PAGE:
Keynote lecture “Semper Reformanda: Reform and the University Through History” (William Whyte, Oxford University), Thursday, May 5, 2022, 17-18.30 (CET), University of Konstanz
Universities are perpetually in need of reform. That, at least, is the conclusion many scholars seem to have reached. Successive studies show universities through history either reforming or failing to reform. What explains this recurrent theme? And why does change – even apparently radical change – so often take the form of reversion to older types? Why does reform rarely amount to the dissolution or replacement of the university? Drawing on a variety of examples across time, I will try to tease out answers to these questions: answers that will, I hope, tell us something about both reform in particular and the nature of the university in general. The demand for reform is not just generated from outside; rather, it is intrinsic to the idea of the university. The use of past models to effect and to frustrate reform is equally revealing, showing how universities draw on their history to make as well as prevent change.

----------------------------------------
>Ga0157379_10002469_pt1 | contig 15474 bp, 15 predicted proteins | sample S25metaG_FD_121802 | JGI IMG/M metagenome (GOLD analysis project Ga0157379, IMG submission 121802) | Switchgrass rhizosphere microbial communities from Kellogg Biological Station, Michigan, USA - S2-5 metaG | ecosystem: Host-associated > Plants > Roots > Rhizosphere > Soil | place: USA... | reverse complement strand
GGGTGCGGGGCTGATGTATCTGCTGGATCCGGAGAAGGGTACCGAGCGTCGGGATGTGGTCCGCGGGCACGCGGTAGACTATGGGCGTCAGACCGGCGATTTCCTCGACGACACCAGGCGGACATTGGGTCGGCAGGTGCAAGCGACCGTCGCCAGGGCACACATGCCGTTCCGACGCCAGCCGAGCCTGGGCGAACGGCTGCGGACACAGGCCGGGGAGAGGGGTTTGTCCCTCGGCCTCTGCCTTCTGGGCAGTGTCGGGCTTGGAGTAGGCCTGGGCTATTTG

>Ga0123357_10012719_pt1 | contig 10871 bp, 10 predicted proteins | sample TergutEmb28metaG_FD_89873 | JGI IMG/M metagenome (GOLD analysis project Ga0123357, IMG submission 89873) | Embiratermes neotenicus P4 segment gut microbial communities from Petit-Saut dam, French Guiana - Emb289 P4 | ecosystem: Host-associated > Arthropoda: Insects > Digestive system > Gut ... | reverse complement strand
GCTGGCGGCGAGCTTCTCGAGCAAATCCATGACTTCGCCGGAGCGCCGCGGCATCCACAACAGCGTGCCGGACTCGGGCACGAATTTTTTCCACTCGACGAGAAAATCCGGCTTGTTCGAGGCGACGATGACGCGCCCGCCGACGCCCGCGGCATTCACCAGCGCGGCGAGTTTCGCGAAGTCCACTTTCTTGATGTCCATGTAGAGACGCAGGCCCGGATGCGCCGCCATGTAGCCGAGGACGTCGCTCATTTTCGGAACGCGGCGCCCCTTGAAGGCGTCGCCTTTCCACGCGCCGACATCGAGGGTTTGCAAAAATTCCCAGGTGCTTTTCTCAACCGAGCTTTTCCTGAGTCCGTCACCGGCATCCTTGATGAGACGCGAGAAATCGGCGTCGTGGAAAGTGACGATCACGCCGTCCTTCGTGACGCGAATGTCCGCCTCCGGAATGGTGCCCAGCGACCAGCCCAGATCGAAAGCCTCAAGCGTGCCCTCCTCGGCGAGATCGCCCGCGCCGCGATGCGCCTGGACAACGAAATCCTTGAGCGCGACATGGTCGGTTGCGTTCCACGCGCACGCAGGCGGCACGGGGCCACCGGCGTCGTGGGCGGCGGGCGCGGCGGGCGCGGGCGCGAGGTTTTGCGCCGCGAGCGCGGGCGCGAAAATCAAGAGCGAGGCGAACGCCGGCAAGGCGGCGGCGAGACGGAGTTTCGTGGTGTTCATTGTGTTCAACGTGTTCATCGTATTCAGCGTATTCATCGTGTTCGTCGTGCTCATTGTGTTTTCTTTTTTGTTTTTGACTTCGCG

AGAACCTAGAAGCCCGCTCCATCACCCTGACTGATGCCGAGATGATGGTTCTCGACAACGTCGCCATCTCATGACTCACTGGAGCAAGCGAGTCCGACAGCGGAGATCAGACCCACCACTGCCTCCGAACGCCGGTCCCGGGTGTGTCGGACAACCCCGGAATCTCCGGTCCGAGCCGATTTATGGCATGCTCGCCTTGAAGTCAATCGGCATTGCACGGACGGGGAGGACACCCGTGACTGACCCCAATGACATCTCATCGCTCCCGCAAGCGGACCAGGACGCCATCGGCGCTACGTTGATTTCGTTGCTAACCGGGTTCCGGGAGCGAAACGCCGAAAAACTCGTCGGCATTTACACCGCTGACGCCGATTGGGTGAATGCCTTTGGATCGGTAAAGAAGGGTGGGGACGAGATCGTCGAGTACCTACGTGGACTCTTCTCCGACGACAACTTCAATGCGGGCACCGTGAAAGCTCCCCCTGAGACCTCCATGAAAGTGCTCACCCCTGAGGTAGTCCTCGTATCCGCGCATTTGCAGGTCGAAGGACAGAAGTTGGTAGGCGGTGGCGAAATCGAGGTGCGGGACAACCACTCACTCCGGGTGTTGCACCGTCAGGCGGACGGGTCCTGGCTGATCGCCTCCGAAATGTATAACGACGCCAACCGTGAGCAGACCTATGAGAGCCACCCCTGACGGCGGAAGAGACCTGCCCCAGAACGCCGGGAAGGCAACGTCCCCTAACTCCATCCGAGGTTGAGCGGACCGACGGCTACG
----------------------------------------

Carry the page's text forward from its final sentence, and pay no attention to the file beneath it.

About William Whyte: William Whyte is professor of Social and Architectural History and a fellow of St John’s College, Oxford. He is especially intrigued by what the serious investigation of the built and natural environment does to existing accounts of modern history. His research focuses on architecture, with a special interest in institutions like schools, universities, and churches.
Find out more about the talk here.
The lecture is the keynote of the international and interdisciplinary workshop “The History and Legacy of Reform: Changing Promises and Realities of Higher Education” organized by the ERUA research group. Find out more about the workshop here.
Copyright (Photos): University of Konstanz